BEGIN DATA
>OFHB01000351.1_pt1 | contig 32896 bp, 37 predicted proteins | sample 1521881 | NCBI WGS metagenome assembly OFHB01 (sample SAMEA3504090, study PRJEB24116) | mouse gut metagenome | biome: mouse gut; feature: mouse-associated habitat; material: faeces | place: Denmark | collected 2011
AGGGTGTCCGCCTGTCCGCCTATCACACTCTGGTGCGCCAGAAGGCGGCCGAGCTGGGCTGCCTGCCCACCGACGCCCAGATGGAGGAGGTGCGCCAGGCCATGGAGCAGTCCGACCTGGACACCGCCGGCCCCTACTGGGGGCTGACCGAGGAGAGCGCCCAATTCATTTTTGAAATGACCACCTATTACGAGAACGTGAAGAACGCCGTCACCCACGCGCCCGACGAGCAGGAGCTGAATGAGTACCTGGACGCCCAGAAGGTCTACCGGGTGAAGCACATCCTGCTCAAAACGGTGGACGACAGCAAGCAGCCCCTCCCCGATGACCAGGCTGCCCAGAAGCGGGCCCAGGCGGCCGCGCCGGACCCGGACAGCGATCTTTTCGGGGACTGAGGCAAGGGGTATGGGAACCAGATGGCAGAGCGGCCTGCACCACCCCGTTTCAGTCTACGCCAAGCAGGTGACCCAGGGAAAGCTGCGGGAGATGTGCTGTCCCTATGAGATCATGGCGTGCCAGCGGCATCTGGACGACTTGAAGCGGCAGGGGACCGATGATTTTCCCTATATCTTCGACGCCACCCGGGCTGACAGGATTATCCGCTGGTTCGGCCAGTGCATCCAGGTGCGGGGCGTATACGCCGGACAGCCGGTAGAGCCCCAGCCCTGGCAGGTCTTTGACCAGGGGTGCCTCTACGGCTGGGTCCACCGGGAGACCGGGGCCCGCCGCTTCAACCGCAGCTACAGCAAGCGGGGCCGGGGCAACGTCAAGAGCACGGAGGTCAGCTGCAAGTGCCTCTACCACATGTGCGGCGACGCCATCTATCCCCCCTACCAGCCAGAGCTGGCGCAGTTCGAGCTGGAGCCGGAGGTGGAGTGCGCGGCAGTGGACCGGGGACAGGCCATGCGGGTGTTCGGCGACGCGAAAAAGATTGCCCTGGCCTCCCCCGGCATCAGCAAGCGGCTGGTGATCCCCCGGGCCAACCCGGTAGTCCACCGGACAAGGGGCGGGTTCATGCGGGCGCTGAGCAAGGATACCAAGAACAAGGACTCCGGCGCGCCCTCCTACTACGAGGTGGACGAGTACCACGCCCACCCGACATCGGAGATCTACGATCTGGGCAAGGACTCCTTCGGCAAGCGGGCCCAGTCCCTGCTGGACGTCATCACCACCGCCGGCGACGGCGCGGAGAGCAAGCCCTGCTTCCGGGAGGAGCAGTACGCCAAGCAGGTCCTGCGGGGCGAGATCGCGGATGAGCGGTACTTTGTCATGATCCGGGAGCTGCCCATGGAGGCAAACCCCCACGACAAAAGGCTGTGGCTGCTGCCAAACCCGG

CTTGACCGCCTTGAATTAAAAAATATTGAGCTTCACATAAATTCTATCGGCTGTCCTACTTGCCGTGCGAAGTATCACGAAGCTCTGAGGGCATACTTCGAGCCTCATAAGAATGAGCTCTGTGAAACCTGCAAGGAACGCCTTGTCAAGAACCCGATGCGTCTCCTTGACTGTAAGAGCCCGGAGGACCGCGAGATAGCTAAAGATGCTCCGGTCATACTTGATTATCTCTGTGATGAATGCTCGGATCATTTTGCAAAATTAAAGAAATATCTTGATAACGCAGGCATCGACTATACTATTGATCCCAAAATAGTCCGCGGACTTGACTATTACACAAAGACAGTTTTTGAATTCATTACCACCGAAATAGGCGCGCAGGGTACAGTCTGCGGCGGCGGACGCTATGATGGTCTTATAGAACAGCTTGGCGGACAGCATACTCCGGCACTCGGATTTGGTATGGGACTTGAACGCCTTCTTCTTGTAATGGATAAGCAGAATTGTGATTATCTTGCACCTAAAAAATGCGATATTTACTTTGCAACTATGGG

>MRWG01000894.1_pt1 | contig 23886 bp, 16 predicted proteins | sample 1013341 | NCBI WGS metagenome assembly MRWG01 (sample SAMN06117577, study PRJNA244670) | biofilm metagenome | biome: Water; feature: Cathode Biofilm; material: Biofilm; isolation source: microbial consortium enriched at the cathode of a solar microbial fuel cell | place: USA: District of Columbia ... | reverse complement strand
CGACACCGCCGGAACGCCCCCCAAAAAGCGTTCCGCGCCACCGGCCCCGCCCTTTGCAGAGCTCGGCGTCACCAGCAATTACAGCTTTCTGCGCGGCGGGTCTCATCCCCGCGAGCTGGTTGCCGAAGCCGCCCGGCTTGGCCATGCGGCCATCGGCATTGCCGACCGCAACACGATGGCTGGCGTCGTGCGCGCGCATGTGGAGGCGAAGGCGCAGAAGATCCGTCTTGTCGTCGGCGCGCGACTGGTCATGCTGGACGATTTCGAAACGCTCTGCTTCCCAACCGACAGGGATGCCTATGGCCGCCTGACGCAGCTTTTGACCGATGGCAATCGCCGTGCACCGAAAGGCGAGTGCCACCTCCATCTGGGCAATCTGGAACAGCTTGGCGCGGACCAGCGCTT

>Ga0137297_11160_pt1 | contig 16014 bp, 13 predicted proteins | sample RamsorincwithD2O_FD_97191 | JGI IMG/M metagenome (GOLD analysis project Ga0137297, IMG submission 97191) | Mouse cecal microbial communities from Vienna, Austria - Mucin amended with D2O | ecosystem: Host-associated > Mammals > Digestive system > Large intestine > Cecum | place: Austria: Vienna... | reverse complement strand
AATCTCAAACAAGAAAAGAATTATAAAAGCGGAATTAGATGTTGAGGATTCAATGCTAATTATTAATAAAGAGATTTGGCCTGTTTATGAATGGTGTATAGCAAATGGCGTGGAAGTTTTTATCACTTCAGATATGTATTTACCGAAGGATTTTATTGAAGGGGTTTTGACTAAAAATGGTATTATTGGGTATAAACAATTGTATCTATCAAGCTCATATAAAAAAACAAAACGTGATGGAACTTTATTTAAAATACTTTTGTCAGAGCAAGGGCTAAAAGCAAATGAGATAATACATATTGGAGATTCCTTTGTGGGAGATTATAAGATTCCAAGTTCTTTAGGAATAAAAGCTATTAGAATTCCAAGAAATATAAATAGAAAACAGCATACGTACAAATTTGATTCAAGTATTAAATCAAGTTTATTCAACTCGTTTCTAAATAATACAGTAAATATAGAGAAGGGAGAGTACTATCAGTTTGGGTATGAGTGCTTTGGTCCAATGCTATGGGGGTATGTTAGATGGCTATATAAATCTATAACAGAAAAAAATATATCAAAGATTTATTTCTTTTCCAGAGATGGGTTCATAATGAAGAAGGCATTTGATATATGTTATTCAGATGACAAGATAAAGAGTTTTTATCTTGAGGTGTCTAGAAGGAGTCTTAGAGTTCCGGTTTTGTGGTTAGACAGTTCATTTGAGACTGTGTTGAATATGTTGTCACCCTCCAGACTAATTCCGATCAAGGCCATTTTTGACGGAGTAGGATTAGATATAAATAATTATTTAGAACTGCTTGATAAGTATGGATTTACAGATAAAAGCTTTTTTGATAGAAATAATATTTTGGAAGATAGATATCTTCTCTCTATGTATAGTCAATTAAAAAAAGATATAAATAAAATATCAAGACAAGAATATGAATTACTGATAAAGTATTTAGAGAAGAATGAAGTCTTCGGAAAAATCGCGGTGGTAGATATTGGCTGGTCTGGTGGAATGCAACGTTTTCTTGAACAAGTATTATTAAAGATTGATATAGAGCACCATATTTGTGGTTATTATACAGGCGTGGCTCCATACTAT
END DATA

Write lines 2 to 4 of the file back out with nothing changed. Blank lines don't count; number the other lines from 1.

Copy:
AGGGTGTCCGCCTGTCCGCCTATCACACTCTGGTGCGCCAGAAGGCGGCCGAGCTGGGCTGCCTGCCCACCGACGCCCAGATGGAGGAGGTGCGCCAGGCCATGGAGCAGTCCGACCTGGACACCGCCGGCCCCTACTGGGGGCTGACCGAGGAGAGCGCCCAATTCATTTTTGAAATGACCACCTATTACGAGAACGTGAAGAACGCCGTCACCCACGCGCCCGACGAGCAGGAGCTGAATGAGTACCTGGACGCCCAGAAGGTCTACCGGGTGAAGCACATCCTGCTCAAAACGGTGGACGACAGCAAGCAGCCCCTCCCCGATGACCAGGCTGCCCAGAAGCGGGCCCAGGCGGCCGCGCCGGACCCGGACAGCGATCTTTTCGGGGACTGAGGCAAGGGGTATGGGAACCAGATGGCAGAGCGGCCTGCACCACCCCGTTTCAGTCTACGCCAAGCAGGTGACCCAGGGAAAGCTGCGGGAGATGTGCTGTCCCTATGAGATCATGGCGTGCCAGCGGCATCTGGACGACTTGAAGCGGCAGGGGACCGATGATTTTCCCTATATCTTCGACGCCACCCGGGCTGACAGGATTATCCGCTGGTTCGGCCAGTGCATCCAGGTGCGGGGCGTATACGCCGGACAGCCGGTAGAGCCCCAGCCCTGGCAGGTCTTTGACCAGGGGTGCCTCTACGGCTGGGTCCACCGGGAGACCGGGGCCCGCCGCTTCAACCGCAGCTACAGCAAGCGGGGCCGGGGCAACGTCAAGAGCACGGAGGTCAGCTGCAAGTGCCTCTACCACATGTGCGGCGACGCCATCTATCCCCCCTACCAGCCAGAGCTGGCGCAGTTCGAGCTGGAGCCGGAGGTGGAGTGCGCGGCAGTGGACCGGGGACAGGCCATGCGGGTGTTCGGCGACGCGAAAAAGATTGCCCTGGCCTCCCCCGGCATCAGCAAGCGGCTGGTGATCCCCCGGGCCAACCCGGTAGTCCACCGGACAAGGGGCGGGTTCATGCGGGCGCTGAGCAAGGATACCAAGAACAAGGACTCCGGCGCGCCCTCCTACTACGAGGTGGACGAGTACCACGCCCACCCGACATCGGAGATCTACGATCTGGGCAAGGACTCCTTCGGCAAGCGGGCCCAGTCCCTGCTGGACGTCATCACCACCGCCGGCGACGGCGCGGAGAGCAAGCCCTGCTTCCGGGAGGAGCAGTACGCCAAGCAGGTCCTGCGGGGCGAGATCGCGGATGAGCGGTACTTTGTCATGATCCGGGAGCTGCCCATGGAGGCAAACCCCCACGACAAAAGGCTGTGGCTGCTGCCAAACCCGG

CTTGACCGCCTTGAATTAAAAAATATTGAGCTTCACATAAATTCTATCGGCTGTCCTACTTGCCGTGCGAAGTATCACGAAGCTCTGAGGGCATACTTCGAGCCTCATAAGAATGAGCTCTGTGAAACCTGCAAGGAACGCCTTGTCAAGAACCCGATGCGTCTCCTTGACTGTAAGAGCCCGGAGGACCGCGAGATAGCTAAAGATGCTCCGGTCATACTTGATTATCTCTGTGATGAATGCTCGGATCATTTTGCAAAATTAAAGAAATATCTTGATAACGCAGGCATCGACTATACTATTGATCCCAAAATAGTCCGCGGACTTGACTATTACACAAAGACAGTTTTTGAATTCATTACCACCGAAATAGGCGCGCAGGGTACAGTCTGCGGCGGCGGACGCTATGATGGTCTTATAGAACAGCTTGGCGGACAGCATACTCCGGCACTCGGATTTGGTATGGGACTTGAACGCCTTCTTCTTGTAATGGATAAGCAGAATTGTGATTATCTTGCACCTAAAAAATGCGATATTTACTTTGCAACTATGGG

>MRWG01000894.1_pt1 | contig 23886 bp, 16 predicted proteins | sample 1013341 | NCBI WGS metagenome assembly MRWG01 (sample SAMN06117577, study PRJNA244670) | biofilm metagenome | biome: Water; feature: Cathode Biofilm; material: Biofilm; isolation source: microbial consortium enriched at the cathode of a solar microbial fuel cell | place: USA: District of Columbia ... | reverse complement strand